Medical school starts videoconferencing

Auckland Medical School is soon to launch a pilot project to provide distance learning through videoconferencing technology. The project is likely to get under way in about three weeks, and involves surgery teaching to undergraduate students simultaneously at different hospital sites.

Auckland Medical School is soon to launch a pilot project to provide distance learning through videoconferencing technology.

The project is likely to get under way in about three weeks, and involves surgery teaching to undergraduate students simultaneously at different hospital sites.

The participating hospitals are Auckland Hospital, North Shore Hospital (Waitemata Health) and Middlemore Hospital (South Auckland Health).

South Auckland Health academic head Professor John Collins says it is the first time such technology will be used by the medical school to teach undergraduates at different sites.

He says one reason for the move is that it is no longer easy for students to get to the

city centre from each of the hospitals, because of increased traffic.

Dr Martin Orr, of Waitemata Health, says the aim is to make it easier for students to access quality education.

“With a speed of 384Kbit/s the picture quality and sound are very good, and problems such as robotic movements, echo and sound delays that accompany a speed of 128Kbit/s are gone.”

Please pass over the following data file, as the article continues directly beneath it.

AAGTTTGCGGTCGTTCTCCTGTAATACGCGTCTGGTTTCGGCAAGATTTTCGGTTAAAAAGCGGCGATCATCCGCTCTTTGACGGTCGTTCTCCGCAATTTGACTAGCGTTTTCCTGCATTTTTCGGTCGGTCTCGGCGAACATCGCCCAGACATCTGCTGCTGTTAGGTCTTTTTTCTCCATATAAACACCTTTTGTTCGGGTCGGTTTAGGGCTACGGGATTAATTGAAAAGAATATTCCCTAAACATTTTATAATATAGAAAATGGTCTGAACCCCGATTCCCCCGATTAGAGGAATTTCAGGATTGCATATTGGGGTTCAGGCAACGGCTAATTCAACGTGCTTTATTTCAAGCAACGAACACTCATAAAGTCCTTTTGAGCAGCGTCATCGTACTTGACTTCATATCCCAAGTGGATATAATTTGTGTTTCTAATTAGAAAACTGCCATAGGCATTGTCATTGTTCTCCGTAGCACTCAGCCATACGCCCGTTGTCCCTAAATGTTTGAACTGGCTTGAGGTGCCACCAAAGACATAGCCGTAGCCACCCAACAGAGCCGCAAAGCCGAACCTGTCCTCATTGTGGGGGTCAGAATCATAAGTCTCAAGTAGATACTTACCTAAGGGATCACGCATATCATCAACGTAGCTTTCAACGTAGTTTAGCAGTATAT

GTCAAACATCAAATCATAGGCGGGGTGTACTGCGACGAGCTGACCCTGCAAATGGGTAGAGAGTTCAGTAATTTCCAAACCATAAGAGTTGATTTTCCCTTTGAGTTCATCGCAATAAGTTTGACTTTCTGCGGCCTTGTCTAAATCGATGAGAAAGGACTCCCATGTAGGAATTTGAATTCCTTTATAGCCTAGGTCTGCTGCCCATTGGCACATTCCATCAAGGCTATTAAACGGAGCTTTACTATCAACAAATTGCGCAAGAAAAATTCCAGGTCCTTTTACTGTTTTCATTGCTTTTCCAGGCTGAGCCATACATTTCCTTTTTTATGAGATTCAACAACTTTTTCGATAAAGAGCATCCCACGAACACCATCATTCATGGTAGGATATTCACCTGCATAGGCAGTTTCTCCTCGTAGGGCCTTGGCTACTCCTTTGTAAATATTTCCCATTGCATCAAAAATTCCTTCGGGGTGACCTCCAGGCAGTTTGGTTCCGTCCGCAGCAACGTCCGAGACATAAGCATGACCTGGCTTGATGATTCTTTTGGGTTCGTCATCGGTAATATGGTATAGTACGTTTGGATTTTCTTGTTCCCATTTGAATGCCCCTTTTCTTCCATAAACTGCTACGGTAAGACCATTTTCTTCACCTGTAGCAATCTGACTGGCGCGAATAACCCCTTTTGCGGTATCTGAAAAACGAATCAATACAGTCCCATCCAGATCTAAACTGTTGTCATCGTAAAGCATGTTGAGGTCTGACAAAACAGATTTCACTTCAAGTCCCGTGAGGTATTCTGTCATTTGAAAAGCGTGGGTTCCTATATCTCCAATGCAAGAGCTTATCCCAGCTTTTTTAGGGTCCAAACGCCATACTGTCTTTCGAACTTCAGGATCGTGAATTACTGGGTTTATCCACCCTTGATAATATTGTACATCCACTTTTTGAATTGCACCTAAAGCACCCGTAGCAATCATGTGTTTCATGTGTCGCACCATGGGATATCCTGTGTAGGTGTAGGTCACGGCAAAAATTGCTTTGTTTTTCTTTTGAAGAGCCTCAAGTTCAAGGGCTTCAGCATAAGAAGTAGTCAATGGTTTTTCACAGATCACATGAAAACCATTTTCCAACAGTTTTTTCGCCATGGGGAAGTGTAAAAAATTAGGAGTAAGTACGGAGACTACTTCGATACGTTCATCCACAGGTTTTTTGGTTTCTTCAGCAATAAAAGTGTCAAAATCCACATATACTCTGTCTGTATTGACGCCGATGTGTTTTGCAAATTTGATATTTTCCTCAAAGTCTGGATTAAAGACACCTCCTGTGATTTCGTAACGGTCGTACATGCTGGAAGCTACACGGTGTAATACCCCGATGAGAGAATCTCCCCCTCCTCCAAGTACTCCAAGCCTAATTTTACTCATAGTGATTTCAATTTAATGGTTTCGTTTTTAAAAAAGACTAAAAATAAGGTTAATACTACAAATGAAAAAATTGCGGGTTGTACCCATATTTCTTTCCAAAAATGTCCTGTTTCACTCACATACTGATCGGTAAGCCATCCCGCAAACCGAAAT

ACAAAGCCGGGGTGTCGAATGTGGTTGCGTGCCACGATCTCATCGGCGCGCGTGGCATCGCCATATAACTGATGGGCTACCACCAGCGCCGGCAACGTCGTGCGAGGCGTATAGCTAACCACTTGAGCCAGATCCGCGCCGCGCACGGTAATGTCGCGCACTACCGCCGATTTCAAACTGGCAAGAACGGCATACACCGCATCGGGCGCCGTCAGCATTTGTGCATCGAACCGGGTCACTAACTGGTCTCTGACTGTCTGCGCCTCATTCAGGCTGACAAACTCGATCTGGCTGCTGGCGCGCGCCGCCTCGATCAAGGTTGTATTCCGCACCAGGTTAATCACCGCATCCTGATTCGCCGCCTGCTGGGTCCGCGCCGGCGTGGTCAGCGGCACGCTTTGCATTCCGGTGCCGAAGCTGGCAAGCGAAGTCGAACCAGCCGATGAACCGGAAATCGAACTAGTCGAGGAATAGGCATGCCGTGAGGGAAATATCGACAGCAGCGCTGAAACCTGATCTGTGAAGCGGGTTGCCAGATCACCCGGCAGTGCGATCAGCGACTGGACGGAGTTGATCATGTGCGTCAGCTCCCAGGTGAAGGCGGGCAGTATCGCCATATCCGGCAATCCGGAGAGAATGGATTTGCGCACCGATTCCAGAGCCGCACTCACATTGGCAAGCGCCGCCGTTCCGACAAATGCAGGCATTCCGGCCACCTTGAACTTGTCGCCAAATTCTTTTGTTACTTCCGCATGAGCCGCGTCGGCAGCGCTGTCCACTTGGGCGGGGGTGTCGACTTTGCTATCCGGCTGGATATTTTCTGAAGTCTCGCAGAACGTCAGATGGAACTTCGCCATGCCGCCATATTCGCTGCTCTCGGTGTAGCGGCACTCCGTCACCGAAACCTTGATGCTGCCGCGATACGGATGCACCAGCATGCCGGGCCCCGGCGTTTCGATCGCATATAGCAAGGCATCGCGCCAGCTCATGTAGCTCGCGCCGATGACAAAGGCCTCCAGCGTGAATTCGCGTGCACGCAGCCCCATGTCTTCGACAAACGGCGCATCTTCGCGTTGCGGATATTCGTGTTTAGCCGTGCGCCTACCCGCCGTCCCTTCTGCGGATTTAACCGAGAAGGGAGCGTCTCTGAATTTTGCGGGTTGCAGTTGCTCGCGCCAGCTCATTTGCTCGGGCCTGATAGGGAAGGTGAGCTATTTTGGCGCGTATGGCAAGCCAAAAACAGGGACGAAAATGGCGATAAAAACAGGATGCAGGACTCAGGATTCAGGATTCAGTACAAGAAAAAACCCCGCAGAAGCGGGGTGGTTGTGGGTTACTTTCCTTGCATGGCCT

Collins says distance learning by videoconferencing means the teaching load can be shared, and the best teachers at every site can be used. He believes it is also advantageous for the students to learn about videoconferencing equipment, because it is already used in medicine and will be used even more in the future.

According to Orr, there is potential to spread the technology into post-graduate work. “You’re a medical student for six years, but you’re a doctor for 40 years or so. Medicine is changing so quickly, it’s a matter of getting the new information out from the major centres. Specialists in the regions could also use videoconferencing to share their knowledge.”

He says the only downside of the technology is the absence of the “sense of togetherness”, but believes people are sometimes more attentive with videoconferencing than they are with more traditional teaching.

“You’ve got a big screen and this really grabs people’s attention.”

He emphasises, however, that distance learning will not replace traditional teaching altogether.

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